The central sanctuary that is guarded by chanting monks. Outside, a soldier is also on guard.

Aside from the breathtaking view from the top, I truly enjoyed receiving blessings by chanting monks guarding the central sanctuary; as well as exploring the interior of the largely ignored vegetated Tower of the Long-haired Lady that is reminiscent of Ta Prohm in Angkor.

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The tower of the long-haired lady, an isolated structure that has been overgrown by plants and a tree.

Clearly, I got the strong impression that the Khmer people are indeed proud of the Temple of Preah Vihear as suggested by the displaying of the flags of UNESCO, Cambodia, and the World Heritage Committee not far from the first gopura. Such subtle declarations never fail to get noticed.

The temple of Preah Vihear together with its brother temple atop Phnom Chisor in the province of Takeo, which I also got the chance of visiting back in 2010, will always have special places in my heart for the wonderful experiences they have left me. In sum, the Temple of Preah Vihear clearly and easily justified itself as being one of the best single sites I have seen so far.

Just behind the temple: one simple mistake and I am history. The cliff drops to a height of 600 metres.

A view of the plains of the Preah Vihear province. This was taken at the edge of the Dangrek Mountain cliff.

There is no entrance fee to the temple. But, at the base camp, visitors have to pay for the motorbike that will transport them to the top for a fairly reasonable price. On this trip, I also went to the nearby town of Anlong Veng, visiting some ‘Khmer Rouge’ related sites such as the house of Ta Mok and the final resting place of Pol Pot.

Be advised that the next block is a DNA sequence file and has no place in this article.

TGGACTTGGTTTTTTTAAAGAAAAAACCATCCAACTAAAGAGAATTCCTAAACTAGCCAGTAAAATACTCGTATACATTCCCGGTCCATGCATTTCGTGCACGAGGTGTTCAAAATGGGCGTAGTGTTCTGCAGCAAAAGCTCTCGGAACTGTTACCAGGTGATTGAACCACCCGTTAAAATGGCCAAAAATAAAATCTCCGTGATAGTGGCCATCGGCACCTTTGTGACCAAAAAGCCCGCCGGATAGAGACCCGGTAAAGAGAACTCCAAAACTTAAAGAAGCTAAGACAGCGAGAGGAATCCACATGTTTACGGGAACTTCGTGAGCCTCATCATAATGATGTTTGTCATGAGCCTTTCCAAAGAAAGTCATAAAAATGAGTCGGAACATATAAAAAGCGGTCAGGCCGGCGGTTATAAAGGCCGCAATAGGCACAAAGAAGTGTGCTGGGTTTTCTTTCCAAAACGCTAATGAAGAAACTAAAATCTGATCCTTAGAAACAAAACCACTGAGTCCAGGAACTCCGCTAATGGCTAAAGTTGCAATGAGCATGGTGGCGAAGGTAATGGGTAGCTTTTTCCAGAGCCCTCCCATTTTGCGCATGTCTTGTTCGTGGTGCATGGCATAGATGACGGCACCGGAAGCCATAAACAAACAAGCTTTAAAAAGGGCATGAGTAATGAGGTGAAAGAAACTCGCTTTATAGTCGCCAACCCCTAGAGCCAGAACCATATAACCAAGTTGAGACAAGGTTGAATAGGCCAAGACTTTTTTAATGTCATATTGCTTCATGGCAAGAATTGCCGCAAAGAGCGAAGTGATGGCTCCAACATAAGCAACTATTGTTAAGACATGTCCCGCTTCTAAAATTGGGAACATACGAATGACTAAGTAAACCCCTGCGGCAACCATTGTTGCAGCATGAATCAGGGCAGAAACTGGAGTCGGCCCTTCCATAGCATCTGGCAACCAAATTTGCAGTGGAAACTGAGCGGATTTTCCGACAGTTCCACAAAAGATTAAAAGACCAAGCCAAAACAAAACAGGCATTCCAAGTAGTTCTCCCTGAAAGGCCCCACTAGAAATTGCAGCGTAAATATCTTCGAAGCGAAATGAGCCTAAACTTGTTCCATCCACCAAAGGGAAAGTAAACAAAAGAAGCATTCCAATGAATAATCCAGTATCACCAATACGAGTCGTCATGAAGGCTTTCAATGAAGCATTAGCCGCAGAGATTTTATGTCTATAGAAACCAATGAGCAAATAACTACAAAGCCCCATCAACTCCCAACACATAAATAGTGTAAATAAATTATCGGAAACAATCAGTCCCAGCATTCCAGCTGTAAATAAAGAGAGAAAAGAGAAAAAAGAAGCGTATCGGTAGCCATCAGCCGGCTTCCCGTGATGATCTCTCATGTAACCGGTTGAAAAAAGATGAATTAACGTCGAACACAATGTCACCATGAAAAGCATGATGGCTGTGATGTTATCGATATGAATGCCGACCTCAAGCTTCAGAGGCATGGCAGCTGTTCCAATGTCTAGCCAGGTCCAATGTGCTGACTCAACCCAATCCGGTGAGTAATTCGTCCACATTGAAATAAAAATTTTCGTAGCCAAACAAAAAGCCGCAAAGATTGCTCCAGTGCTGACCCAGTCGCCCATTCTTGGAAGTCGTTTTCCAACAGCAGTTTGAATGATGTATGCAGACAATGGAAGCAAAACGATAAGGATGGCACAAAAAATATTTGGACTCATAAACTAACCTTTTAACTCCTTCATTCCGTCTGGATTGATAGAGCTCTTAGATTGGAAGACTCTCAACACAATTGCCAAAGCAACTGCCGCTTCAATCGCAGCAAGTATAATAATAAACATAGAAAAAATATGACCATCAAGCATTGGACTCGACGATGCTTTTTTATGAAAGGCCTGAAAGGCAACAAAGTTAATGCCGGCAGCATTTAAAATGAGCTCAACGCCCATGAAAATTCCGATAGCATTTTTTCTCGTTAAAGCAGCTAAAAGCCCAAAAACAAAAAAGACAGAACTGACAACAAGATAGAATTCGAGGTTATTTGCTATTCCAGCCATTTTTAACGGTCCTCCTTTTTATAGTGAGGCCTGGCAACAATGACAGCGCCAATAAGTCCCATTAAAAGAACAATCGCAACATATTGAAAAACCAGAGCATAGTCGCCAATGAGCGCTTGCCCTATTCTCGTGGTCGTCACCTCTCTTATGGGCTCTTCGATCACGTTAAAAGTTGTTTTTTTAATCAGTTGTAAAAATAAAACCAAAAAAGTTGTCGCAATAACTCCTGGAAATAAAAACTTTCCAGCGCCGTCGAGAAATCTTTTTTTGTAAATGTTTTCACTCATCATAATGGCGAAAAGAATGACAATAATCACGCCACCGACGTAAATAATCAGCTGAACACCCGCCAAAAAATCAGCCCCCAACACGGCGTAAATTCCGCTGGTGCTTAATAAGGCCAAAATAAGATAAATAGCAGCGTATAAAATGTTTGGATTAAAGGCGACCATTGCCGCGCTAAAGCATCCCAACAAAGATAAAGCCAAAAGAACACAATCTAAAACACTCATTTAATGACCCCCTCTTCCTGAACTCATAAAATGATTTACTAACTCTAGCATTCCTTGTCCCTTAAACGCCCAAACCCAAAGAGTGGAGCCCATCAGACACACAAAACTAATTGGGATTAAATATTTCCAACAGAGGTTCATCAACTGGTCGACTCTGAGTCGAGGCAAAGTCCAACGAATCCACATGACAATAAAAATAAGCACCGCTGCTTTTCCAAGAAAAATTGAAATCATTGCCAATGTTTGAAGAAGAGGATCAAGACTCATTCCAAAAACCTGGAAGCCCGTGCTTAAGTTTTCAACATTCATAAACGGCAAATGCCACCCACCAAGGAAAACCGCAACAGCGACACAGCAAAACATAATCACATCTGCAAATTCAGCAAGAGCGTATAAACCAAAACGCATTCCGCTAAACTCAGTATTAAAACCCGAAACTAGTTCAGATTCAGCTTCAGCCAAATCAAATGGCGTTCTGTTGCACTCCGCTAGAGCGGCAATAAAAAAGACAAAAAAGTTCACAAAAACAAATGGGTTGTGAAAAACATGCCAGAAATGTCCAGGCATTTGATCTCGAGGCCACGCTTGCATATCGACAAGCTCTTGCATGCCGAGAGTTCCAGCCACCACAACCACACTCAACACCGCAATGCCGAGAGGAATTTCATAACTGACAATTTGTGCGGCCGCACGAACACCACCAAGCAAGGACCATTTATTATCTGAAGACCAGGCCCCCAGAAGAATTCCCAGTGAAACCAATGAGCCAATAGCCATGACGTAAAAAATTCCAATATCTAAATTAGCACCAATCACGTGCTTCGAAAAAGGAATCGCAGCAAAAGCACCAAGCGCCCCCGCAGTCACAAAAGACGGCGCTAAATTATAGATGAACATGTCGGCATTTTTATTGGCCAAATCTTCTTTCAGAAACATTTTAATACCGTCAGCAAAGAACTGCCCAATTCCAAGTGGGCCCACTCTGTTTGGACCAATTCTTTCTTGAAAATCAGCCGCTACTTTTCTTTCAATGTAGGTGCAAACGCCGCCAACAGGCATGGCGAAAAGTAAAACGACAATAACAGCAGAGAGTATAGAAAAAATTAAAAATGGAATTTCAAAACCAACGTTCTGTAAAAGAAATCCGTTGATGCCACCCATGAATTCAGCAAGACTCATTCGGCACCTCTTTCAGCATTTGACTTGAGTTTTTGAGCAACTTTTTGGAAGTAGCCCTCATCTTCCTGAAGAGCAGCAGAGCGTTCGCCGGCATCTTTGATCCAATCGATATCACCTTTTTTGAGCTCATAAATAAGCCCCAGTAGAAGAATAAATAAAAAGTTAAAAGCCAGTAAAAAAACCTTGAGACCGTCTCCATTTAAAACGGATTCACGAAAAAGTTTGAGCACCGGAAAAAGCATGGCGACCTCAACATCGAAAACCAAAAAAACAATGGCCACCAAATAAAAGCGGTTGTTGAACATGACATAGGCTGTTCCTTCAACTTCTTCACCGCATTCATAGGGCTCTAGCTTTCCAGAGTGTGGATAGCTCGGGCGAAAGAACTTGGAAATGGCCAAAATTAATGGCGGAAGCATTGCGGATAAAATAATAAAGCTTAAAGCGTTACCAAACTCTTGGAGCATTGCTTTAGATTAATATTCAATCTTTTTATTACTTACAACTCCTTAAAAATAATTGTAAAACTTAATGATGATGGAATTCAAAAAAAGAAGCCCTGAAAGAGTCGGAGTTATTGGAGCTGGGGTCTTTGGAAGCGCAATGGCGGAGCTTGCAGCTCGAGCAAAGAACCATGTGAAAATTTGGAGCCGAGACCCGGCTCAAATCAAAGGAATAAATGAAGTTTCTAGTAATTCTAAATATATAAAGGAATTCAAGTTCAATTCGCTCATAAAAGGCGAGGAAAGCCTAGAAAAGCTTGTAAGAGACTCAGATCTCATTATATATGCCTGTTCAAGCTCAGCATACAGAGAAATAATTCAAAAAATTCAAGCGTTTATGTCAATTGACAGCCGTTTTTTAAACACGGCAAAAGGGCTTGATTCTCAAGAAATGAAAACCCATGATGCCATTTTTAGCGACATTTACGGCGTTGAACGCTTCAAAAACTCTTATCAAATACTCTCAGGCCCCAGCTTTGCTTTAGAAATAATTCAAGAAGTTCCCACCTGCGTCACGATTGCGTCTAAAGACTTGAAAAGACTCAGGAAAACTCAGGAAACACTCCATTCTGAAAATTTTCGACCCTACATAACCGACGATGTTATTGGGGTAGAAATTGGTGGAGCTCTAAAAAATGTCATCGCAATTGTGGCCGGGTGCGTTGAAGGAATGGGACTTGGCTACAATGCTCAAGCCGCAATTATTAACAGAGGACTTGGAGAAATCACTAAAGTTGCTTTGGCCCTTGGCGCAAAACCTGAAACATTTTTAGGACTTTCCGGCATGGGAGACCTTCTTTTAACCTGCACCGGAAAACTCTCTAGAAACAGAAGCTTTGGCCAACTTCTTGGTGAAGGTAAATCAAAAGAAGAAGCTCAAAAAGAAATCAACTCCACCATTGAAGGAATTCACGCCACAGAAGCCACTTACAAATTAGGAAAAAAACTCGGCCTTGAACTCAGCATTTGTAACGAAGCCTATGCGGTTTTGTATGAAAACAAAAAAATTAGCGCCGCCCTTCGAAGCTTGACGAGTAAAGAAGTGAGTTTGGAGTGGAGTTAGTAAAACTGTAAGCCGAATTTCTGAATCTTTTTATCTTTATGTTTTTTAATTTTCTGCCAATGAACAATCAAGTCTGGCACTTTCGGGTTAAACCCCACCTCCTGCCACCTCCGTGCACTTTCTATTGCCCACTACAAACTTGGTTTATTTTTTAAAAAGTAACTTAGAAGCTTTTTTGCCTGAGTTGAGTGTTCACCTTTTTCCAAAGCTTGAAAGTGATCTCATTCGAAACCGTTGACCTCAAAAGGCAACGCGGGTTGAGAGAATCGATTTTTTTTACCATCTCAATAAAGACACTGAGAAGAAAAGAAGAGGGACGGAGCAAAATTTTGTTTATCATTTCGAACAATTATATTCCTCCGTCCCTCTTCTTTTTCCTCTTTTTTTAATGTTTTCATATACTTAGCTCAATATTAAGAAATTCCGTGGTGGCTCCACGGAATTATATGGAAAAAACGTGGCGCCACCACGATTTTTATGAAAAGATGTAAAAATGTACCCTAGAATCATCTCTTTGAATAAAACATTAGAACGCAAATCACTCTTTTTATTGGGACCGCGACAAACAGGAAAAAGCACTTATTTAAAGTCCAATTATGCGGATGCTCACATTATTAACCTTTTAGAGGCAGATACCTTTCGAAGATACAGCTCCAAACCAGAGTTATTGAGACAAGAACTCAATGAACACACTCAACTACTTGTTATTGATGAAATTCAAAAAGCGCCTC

Jogjakarta in Hindsight

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“It’s Jogja not Yogya!”, I’ve been corrected a hundred of times.

All throughout my stay in Central Java in 2013, I was at the receiving end of the generosity and kindness of Krido and his family. They did not only open their warm home to me, but they also took their precious time in bringing me to the best places there are in the area and endlessly feeding me with the delicious nasi gudeg and different varieties of sambal sauce to pair.

I used this colourful and historic city as my base in exploring three UNESCO World Heritage Sites nearby, namely: Borobudur, Prambanan (together with the Rotu Boko ruins), and Sangiran Early Man Site. The photos in this post, however, are those from Jogjakarta itself.

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The historic Tugu Jogja, the most representative landmark of Jogjakarta

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The Dutch-built Fort Vredeburg and its front moat. The fort was meant to intimidate the then reigning sultanate of Jogjakarta, hence it was constructed right in front of one of the royal palaces (locally called kraton) of the city.

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Mirota Batik is a specialty shop along Malioboro Street, the main thoroughfare of the city. One of the highlights of this boutique is the live demonstration of batik-making. Indonesian batik is in the register of Masterpieces of Oral and Intangible Heritage of Humanity.

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A wonderful artwork standing at the heart of Jogjakarta. The city center still has a lot of Dutch colonial-era buildings to boast.

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the corridors of the Sumur Gumuling, the eccentric underground mosque inside the Kraton Jogjakarta complex.

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The circular well with five staircases at the center of the underground mosque is considered to be a unique architectural feature of the Sumur Gumuling.

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Modernity and Antiquity: inside Kampung Taman, the village adjacent to the kraton complex.

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Taking a break from the hot weather outside: in an artsy nook in Kampung Taman.

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Taman Sari, known to the Dutch as the “Waterkasteel”, used to be the royal bath of the Jogjakarta sultan’s family.